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University Writing 2.0
Things ain't what they used to be.
Ryan Jerving, Fall 2008
The George Washington University
used to be
. In fact, things that simply
five years ago --
, YouTube, Facebook -- are now an inescapable part of the landscape. These may seem like trivial, flavor-of-the-week phenomena, but they represent a profound challenge to traditional notions of authorship and authority.
editor Kevin Kelly describes this as a shift in how we view creativity: from the pre-millennial emphasis on professionals generating "text" to a post-millennial emphasis on users generating "context" through the links, tags, and lists by which they connect a culture's bits and pieces. We will consider the impact of this shift on us as 21st-century consumers, producers, and citizens. Have we entered a veritable golden age of democratized knowledge, or a Colbertian dystopia of "wikiality," "truthiness," and a let-their-be-links cult of the amateur? (HINT: neither.)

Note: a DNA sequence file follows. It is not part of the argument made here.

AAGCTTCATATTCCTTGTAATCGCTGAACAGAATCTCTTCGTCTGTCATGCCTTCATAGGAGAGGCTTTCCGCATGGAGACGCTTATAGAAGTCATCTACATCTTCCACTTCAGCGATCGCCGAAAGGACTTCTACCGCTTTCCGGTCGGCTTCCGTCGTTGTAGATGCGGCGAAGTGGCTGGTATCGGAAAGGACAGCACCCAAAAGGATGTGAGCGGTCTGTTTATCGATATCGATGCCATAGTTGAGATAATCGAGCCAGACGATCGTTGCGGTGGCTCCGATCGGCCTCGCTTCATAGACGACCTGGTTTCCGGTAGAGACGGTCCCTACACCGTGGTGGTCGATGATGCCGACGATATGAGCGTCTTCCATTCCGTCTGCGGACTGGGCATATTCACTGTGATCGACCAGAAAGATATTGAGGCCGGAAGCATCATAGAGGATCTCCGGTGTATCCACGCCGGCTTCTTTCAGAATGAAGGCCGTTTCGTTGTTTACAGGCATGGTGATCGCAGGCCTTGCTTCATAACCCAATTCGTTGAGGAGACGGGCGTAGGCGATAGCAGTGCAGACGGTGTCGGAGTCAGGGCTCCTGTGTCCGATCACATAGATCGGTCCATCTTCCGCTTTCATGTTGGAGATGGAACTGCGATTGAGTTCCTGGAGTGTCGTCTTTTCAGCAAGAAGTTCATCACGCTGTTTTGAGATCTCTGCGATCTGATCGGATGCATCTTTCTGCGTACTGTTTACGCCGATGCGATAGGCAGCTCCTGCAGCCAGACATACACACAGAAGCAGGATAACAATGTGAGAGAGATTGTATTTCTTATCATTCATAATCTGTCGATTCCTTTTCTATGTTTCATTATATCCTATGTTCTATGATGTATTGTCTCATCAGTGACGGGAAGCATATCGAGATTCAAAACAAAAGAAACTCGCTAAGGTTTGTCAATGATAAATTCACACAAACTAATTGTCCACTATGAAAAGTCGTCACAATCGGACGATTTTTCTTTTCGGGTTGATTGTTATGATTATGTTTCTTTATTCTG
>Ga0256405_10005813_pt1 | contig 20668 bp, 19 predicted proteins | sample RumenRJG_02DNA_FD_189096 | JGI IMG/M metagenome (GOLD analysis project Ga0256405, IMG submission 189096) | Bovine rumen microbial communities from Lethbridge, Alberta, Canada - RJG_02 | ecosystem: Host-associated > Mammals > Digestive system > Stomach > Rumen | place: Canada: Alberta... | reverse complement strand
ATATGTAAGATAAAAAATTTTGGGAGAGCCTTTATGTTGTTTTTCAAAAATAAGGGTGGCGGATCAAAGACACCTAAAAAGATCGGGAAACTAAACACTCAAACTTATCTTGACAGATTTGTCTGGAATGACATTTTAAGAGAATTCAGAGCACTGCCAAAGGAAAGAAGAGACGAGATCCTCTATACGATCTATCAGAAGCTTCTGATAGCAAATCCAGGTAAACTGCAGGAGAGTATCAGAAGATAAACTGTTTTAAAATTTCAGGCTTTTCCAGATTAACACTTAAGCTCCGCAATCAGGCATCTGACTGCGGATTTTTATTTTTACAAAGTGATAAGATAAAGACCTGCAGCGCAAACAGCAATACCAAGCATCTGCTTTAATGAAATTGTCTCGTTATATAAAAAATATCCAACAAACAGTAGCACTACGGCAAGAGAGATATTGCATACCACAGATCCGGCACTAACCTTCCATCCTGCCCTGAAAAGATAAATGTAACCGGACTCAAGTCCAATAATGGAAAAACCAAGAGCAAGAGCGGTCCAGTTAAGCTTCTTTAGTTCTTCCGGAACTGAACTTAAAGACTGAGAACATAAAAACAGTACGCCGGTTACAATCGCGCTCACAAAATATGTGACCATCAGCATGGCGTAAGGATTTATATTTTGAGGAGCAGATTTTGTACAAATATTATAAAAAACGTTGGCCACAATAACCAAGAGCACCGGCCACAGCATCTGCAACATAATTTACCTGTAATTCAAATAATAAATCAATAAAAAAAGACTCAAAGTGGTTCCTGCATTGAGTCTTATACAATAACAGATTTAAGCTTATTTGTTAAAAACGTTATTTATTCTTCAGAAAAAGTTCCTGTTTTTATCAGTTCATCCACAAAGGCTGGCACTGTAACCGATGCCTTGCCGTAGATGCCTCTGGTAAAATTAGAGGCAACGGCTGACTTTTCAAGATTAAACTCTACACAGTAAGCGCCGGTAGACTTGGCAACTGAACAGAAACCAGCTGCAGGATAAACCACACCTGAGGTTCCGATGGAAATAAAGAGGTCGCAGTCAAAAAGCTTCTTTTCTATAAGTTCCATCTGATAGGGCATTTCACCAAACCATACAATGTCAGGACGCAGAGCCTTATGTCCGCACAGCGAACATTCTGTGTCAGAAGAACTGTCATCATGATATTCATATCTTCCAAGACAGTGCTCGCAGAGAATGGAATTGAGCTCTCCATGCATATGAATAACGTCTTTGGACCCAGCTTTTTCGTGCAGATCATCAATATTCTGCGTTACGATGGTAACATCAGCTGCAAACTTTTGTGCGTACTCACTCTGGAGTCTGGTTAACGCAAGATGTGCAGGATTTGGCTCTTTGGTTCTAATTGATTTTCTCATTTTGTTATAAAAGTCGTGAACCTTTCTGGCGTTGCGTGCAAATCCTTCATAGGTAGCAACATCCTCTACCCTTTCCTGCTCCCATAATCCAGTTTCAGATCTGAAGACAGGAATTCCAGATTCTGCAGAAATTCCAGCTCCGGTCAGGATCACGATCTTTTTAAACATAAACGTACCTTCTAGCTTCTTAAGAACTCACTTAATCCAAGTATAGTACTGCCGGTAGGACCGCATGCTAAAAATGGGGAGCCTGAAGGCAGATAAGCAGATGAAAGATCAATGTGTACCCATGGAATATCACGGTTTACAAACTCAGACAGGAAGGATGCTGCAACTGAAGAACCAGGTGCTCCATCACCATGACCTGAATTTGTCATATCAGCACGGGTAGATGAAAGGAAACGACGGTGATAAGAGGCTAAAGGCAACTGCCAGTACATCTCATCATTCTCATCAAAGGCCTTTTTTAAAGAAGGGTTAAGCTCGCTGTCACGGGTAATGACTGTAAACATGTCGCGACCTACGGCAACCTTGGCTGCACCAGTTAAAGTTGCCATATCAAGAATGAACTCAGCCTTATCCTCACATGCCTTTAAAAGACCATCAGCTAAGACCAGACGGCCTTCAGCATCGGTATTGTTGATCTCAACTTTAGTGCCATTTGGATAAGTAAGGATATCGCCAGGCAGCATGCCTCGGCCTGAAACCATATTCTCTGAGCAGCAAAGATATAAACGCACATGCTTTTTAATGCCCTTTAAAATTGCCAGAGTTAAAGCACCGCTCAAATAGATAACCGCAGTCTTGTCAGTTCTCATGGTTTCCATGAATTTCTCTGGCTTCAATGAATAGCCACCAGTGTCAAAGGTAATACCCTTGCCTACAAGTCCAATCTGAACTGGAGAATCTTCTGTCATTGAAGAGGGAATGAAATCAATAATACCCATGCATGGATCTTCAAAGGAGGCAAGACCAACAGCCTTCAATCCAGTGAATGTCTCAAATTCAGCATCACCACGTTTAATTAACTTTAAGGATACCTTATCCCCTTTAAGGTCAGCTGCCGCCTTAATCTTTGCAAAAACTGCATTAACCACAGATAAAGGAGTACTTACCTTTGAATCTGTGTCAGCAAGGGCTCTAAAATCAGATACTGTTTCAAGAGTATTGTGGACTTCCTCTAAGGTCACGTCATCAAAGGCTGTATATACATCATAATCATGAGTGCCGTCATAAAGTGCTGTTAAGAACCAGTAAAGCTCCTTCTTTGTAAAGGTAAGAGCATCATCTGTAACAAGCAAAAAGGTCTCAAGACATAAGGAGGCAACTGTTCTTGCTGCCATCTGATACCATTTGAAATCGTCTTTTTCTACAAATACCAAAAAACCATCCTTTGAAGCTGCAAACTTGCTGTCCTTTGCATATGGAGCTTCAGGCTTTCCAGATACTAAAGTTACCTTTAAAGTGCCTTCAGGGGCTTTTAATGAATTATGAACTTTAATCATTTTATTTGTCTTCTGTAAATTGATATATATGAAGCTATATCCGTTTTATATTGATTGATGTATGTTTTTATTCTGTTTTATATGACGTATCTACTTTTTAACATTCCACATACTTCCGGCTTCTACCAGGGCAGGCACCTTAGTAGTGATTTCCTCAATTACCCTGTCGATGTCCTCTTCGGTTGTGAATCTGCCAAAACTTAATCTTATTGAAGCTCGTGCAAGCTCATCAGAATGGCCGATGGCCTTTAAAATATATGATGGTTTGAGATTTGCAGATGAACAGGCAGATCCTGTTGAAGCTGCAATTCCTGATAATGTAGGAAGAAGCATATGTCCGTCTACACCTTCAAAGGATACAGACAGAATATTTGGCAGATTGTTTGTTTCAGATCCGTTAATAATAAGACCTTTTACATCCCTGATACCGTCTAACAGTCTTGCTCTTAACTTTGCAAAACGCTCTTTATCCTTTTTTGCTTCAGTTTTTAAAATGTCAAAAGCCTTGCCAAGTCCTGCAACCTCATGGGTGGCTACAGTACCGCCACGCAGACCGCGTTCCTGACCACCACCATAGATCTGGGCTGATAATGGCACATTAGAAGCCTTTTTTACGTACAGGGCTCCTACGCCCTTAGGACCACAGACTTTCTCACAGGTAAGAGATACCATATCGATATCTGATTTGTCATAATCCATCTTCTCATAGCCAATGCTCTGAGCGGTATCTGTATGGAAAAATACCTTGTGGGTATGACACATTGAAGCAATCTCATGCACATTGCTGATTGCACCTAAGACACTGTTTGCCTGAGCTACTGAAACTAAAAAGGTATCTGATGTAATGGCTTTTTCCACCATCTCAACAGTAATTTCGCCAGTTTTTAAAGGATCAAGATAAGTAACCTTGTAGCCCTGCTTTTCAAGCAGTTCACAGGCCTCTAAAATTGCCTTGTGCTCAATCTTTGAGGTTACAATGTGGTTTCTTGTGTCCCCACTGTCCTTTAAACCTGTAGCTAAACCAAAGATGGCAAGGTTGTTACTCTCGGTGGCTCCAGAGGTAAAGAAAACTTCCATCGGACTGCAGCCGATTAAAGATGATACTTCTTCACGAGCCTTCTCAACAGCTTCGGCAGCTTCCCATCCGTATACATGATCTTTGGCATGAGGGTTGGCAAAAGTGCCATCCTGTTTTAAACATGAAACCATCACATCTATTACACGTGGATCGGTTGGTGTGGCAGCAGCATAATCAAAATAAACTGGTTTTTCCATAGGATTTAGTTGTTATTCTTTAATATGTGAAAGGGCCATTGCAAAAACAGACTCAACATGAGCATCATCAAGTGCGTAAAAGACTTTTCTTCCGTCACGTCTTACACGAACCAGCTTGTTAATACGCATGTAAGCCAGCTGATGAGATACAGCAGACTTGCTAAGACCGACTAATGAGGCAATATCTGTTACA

Most of all, we'll consider the impact on us as researchers and writers. Count on getting your hands dirty in the same muck we'll be raking. You'll blog. You'll post. You'll tag. Indeed, much of our daily work -- writing, peer reviewing, editing, revising, collaborating -- will take place on a wiki. (Start right now: click the "ain't" above, and you can rewrite this course description.) You'll create your own online project that should outlast this class and -- if it works -- should escape your ability to control it. And you'll write an article for submission to an actual peer-reviewed journal (even as we rethink peer review in the age of peer-to-peer).
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